Managing Lymphedema

Lymphedema refers to the buildup or collection of fluid in limbs that causes swelling, especially after removal of the lymph nodes. This can be due to surgical removal, or radiation treatment in response to cancer, among other sources. Depending on where your skin cancer is located, and the kind of treatment you may have had, lymphedema may be something to watch for. Your doctor will be able to determine if you are at risk for lymphedema; however, common signs to watch for include a feeling of fullness or swelling in your arms or legs. You may also notice bracelets, rings, watches, and other articles of clothing or accessories that suddenly feel too tight, swelling, and a loss of flexibility in wrists, hands, and ankles.

Lymphedema and quality of life

Not only can preventing or treating lymphedema aid in physical symptoms, it can also impact your quality of life. Several studies have investigated this link, and many suggest there is an association between presence and severity of lymphedema and a decrease in life quality. This quality of life decline can come in the form of losing the strength, function, flexibility, or range of motion of a limb, as well as the inability to perform at work. Other areas of quality of life that can be impacted include the ability to participate in certain activities, wear certain clothing, experience quality sleep, and sexual dysfunction. Lymphedema can also impact mental or emotional aspects of our lives, including causing a disturbance of body image, feelings of anxiety, depression, and worry, as well as promote social avoidance.1 While not everyone experiences these with lymphedema, quality of life impacts are possible, and therefore, should be considered when deciding how or if you want to manage your lymphedema.

How to manage your lymphedema

While there are many ways to manage lymphedema2,3, below is a list of some of the most common, and simple ways to control fluid buildup and swelling.

Keep skin healthy: When the lymphatic system is draining properly, it’s removing and filtering fluid to search for invading particles, bacteria, or viruses to eliminate. When the lymph fluid is not moving properly, infection risk can be high, and cause additional fluid to accumulate. You can keep your skin healthy by washing daily with a mild soap and water, and moisturizing to keep skin from cracking. Dry or cracking skin can be more susceptible to infection. Additionally, protecting your skin from trauma or harm can be key. Wearing sunscreen to prevent burns, insect repellent to avoid bug bites, gloves or finger protectors when performing activities that could cause cuts, such as gardening or sewing, and using electric razors instead of regular blade razors can decrease your risk of scrapes, cuts, and burns that could draw more fluid to your limbs. It’s also important not to have blood drawn, or blood pressure cuff readings on the limb affected, and to pay attention to fingernail and toenail care as well.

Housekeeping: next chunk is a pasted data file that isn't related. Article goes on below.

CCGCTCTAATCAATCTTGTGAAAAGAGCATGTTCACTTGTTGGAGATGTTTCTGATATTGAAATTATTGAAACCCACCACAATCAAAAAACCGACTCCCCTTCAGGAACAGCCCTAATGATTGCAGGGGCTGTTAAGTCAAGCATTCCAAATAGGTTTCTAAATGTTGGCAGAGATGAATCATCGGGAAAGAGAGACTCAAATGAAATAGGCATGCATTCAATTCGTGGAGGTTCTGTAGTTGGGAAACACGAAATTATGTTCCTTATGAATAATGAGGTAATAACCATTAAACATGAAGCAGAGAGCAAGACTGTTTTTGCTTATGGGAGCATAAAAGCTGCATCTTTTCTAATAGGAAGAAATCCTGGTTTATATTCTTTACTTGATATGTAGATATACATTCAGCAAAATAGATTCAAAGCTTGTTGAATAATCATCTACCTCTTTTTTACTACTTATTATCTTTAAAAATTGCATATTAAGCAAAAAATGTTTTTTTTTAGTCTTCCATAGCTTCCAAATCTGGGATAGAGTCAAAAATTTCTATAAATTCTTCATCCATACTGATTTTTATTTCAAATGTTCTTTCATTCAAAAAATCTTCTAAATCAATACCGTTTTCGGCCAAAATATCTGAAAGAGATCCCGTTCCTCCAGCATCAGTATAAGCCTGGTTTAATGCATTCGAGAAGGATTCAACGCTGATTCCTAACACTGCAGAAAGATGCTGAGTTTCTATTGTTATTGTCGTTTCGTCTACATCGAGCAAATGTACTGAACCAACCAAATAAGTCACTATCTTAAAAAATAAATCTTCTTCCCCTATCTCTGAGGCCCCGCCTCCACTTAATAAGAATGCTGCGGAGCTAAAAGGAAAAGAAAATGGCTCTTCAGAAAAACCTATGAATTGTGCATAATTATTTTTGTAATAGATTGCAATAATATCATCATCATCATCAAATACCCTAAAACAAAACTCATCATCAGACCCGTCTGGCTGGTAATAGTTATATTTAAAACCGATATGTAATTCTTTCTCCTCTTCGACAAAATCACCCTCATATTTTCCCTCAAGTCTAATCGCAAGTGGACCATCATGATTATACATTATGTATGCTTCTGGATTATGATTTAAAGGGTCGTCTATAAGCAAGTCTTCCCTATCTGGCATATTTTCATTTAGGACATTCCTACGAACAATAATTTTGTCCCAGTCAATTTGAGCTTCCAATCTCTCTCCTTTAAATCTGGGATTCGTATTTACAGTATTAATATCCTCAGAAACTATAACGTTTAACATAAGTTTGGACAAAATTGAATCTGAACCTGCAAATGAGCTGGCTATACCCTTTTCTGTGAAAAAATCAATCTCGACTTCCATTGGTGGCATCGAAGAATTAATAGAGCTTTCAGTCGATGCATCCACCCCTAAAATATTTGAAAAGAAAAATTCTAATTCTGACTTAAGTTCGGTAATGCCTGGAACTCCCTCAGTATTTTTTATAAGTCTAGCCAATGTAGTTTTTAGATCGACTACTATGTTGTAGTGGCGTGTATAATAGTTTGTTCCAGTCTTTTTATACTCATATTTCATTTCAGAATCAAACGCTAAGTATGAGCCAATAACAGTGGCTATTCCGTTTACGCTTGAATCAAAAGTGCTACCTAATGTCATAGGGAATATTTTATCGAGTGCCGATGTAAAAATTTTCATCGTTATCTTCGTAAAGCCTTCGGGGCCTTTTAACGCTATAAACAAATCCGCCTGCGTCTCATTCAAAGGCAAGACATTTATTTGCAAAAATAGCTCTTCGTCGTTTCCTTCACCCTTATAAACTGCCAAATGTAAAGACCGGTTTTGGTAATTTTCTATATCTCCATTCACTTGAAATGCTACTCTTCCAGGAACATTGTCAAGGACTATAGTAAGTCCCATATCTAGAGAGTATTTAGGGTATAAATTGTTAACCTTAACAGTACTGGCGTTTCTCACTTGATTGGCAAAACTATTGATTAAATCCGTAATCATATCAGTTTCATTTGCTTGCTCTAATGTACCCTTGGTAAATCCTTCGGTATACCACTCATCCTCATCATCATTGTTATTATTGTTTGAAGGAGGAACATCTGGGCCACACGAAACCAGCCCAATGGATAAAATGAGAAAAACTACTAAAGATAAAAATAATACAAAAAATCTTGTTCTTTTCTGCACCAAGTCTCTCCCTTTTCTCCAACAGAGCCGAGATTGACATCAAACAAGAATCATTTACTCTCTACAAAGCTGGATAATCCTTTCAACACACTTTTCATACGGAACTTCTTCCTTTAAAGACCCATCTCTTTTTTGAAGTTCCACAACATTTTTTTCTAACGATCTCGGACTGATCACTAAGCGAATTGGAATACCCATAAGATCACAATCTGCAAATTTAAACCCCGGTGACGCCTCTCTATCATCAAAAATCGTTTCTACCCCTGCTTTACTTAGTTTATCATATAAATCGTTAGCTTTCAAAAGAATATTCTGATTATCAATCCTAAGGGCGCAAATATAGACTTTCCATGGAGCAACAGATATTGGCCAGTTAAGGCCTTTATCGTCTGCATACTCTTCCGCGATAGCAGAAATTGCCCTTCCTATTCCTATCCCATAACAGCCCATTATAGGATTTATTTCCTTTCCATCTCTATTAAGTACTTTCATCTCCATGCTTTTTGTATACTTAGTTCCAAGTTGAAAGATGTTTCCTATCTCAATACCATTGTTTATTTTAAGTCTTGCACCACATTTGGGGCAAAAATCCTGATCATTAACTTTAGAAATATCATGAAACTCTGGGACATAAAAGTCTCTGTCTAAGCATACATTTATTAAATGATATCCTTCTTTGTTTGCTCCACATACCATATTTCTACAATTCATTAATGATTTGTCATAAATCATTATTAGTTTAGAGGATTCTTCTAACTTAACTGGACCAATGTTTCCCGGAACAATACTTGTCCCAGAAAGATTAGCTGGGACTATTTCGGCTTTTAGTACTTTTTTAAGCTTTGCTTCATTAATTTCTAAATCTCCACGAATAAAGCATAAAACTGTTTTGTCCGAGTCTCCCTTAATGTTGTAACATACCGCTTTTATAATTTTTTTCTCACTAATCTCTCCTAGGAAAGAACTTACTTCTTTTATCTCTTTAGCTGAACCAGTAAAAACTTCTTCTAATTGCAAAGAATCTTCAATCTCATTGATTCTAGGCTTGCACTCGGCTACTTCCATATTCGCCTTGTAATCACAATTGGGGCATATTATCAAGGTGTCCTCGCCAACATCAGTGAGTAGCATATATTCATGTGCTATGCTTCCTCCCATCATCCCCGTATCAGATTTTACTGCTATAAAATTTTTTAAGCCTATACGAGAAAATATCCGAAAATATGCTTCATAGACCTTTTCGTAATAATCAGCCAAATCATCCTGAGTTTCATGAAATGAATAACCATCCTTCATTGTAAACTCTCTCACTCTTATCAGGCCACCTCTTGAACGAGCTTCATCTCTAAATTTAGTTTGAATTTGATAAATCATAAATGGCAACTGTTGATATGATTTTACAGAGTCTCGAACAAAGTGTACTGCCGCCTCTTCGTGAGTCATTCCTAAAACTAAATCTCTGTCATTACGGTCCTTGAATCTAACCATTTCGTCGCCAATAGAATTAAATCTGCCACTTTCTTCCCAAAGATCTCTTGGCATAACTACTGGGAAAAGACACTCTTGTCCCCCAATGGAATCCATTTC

Gentle exercise: Certain exercises can help draw fluid away from the limbs, while others can increase blood flow and fluid buildup. It’s important to work with your doctor or physical therapist to come up with an exercise regimen designed for your body and your needs. The right kinds of activity can aid in pulling fluid away from your affected limbs.

Massage: Some physical therapists and masseuses are specially trained in lymphedema care. These specialists, along with your doctor, can provide you with massages designed to increase the movement of fluid and aid in proper drainage.

Avoid tight fitting clothing unless instructed otherwise: Clothing or accessories that are too tight can act like a tourniquet and cause swelling. Wearing loose clothing, especially on or around any affected limbs, can help prevent fluid buildup. Your doctor may instruct you to wear a compression garment, especially if you’re traveling by plane in the near future, however, you should only wear these as instructed.

Avoid extreme temperatures: Very hot or very cold temperatures can affect the way your body moves fluid, so it’s better to avoid these when possible. That includes using saunas, hot tubs, or heating pads.

Move around: Always talk to your doctor when it comes to vigorous activity, however, basic moving can reduce swelling. This may be as simple as moving your legs around while sitting, and trying not to cross them for too long, or at all. It can also mean getting up to walk a few feet every 30 minutes when you’re sitting or lying down.

Do your due diligence: Keep an eye out for any signs of infection, cuts, or scrapes on your body that could lead to fluid buildup. Contact your doctor when you suspect an issue, and always keep an open line of communication with your provider if you start to notice other non-visible symptoms, such as feelings of fullness and heaviness in the limbs, with or without noticeable swelling. Also, investing in a medical alert bracelet that tells any provider you have lymphedema and where can help instruct others on the best way to treat you in the case of an emergency.

Pain management: Pain can often accompany lymphedema and can be managed in a variety of ways, with the help of your physician. This can include using pain medications, TENS therapy (transcutaneous electric nerve stimulation), or relaxation techniques, among other methods.

Written by: Casey Hribar | Last reviewed: May 2017.
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